Furniture retailer Freedom is no longer going to stock locally produced items in its stores and is moving sofa manufacturing jobs offshore.
Multinational firm Steinhoff, which owns Freedom, Snooze and Bay Leather Republic, informed staff in writing that it would no longer stock Australian-produced items in its stores across the country.
In a letter to staff, Freedom managing director Tim Schaafsma said the Freedom brand had decided to “move its upholstery supply to offshore vendors” and that unless alternative customers were secured, production of sofas at the factory would cease around April.
The Construction Forestry Mining and Energy Union said approximately 30 workers in Freedom’s Kings Park factory, in western Sydney, were directly affected by the retailer’s decision.
CFMEU forestry and furnishing products division NSW secretary Craig Smith said in a statement released today that while the union was demanding Freedom rethink the decision to offshore jobs, the case highlighted an equally urgent need to stem the loss of manufacturing jobs across the country.
Freedom’s move follows online retailer The Iconic moving customer service jobs offshore and Harvey Norman warning that more Australian jobs will be moved offshore unless companies operating outside Australia are made to pay GST.
“It is outrageous that Freedom, a retailer that has a long history of trading on the quality workmanship of their expert team of Australian upholsterers, has told those very same staff that in just two months their jobs will be sent overseas,” Smith said.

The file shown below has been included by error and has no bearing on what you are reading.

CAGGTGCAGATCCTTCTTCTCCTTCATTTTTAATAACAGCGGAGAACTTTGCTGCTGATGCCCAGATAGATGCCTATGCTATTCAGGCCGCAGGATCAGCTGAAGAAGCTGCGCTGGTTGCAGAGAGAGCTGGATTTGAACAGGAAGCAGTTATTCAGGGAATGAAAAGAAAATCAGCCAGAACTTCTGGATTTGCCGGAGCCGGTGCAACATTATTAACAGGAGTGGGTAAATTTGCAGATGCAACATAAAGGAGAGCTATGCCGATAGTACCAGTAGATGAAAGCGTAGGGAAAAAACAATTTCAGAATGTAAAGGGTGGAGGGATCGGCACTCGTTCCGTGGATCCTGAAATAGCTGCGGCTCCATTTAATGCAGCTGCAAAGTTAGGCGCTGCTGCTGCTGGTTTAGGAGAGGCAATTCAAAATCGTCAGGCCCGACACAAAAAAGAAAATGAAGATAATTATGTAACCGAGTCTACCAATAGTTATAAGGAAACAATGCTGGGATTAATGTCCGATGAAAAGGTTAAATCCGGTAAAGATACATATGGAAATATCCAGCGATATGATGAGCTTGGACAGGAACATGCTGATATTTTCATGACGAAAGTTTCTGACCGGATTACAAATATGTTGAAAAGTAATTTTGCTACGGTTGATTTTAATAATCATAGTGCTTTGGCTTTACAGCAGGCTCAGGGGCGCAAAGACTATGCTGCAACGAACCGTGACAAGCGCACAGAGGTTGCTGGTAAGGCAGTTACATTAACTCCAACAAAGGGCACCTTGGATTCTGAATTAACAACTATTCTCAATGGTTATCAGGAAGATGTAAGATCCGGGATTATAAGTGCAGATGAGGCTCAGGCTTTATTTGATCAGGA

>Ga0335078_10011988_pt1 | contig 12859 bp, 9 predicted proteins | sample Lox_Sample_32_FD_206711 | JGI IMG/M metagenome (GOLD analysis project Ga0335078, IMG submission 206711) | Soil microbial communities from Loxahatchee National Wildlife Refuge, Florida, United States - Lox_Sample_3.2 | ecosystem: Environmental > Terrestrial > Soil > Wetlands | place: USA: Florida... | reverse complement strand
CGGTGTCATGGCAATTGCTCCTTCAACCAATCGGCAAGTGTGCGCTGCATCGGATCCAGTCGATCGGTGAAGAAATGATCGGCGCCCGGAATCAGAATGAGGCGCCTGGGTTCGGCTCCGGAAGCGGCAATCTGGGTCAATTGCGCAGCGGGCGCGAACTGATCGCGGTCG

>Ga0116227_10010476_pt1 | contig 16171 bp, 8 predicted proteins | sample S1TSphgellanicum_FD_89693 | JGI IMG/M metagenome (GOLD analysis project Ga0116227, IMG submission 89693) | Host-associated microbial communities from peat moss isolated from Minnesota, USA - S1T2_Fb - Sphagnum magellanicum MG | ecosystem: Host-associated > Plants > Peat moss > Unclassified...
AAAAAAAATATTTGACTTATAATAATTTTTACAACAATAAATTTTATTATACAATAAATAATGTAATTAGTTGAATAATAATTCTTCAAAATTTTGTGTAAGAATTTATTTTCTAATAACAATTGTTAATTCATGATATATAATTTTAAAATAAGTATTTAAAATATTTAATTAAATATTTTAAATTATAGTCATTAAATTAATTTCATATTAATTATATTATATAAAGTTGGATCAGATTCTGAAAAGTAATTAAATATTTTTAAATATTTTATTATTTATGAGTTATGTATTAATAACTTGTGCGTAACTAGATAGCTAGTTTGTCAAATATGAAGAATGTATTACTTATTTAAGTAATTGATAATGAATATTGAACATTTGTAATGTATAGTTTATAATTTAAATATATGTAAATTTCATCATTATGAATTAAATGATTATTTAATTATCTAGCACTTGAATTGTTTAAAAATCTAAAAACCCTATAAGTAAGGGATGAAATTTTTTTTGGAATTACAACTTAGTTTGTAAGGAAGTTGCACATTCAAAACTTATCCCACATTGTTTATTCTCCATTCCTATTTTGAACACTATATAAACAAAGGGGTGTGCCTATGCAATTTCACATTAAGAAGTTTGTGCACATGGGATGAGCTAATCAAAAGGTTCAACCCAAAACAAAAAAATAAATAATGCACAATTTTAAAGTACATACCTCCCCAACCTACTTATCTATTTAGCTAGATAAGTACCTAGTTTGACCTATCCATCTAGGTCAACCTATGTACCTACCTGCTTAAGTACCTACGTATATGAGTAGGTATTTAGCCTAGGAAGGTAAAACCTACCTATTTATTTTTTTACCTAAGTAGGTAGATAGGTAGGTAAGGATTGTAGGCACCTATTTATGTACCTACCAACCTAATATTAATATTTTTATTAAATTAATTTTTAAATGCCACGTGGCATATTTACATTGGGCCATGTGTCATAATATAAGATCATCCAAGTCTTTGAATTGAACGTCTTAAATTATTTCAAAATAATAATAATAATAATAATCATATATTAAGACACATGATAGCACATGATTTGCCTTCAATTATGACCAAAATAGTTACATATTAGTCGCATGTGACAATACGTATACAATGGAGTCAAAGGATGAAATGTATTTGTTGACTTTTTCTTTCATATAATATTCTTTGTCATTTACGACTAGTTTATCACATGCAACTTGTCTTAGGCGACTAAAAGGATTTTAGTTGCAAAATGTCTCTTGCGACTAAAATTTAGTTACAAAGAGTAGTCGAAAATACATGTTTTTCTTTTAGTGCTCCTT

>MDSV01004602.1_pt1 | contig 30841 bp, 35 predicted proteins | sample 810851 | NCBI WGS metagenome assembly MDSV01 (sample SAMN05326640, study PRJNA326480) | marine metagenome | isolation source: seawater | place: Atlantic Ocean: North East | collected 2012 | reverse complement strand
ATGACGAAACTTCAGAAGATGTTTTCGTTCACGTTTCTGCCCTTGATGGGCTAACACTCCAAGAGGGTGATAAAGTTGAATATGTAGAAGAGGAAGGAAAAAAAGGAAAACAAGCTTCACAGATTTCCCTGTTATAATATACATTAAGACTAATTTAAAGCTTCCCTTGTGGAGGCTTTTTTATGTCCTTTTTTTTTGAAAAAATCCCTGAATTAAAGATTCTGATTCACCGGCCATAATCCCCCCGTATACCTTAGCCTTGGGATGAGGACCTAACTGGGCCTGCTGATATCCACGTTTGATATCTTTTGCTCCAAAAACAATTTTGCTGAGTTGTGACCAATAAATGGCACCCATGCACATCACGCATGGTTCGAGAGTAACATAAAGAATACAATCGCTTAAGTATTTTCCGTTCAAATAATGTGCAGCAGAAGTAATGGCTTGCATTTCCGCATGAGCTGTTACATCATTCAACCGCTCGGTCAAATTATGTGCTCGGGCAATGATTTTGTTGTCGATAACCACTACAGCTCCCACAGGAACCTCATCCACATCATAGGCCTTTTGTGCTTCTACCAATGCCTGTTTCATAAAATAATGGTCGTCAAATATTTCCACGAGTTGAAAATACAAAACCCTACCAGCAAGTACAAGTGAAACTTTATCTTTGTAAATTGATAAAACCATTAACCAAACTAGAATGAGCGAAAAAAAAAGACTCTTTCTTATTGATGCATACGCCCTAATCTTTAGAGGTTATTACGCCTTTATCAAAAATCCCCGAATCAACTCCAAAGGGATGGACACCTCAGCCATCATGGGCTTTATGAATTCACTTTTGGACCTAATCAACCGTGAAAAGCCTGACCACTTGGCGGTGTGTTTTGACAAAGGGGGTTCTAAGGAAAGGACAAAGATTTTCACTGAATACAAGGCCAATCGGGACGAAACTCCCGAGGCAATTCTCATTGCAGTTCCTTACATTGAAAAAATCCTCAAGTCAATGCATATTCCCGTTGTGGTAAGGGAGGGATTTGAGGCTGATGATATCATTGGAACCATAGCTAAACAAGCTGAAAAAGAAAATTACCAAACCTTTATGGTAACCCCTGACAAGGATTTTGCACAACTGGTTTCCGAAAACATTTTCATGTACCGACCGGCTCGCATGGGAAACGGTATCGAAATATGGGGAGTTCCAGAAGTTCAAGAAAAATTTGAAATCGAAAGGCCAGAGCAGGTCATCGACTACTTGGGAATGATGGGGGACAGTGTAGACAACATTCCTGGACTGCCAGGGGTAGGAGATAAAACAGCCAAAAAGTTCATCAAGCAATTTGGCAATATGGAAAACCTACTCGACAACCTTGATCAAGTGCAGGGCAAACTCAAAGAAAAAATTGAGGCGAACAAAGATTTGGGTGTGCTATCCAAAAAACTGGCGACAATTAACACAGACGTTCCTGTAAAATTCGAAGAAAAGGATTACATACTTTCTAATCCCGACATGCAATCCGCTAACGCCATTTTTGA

“While we hope Freedom will reverse this decision, and recognise that Australian consumers have a strong preference for quality, locally-made products, this announcement is a stark reminder of the urgent need for action to support the manufacturing sector, which has become one of the innocent victims of the mining boom.”
Smith said the announcement was “a terrible blow” for the 30 manufacturing staff and left them with a very uncertain future.
CFMEU national secretary Michael O’Connor called on the government and opposition to come together with a plan to manage the mining boom so it delivers for all Australian.
“Rather than allowing the jobs of hard-working Australians to be shifted offshore, we are fighting for policies that will go towards supporting local employment,” he said.
Alexandra Kentmann, spokesperson for Freedom, told SmartCompany the move to offshore production from April this year was a “difficult decision”.
“This decision is not a reflection on the production, processes, quality or staff at the Sydney operation – it is due to a change in the upholstery supply strategy which Freedom has chosen to take,” she says.
Kentmann says the move will result in “production cost benefits” which will then be passed on to customers and will not affect quality.
Freedom will provide a counselling service for the workers affected.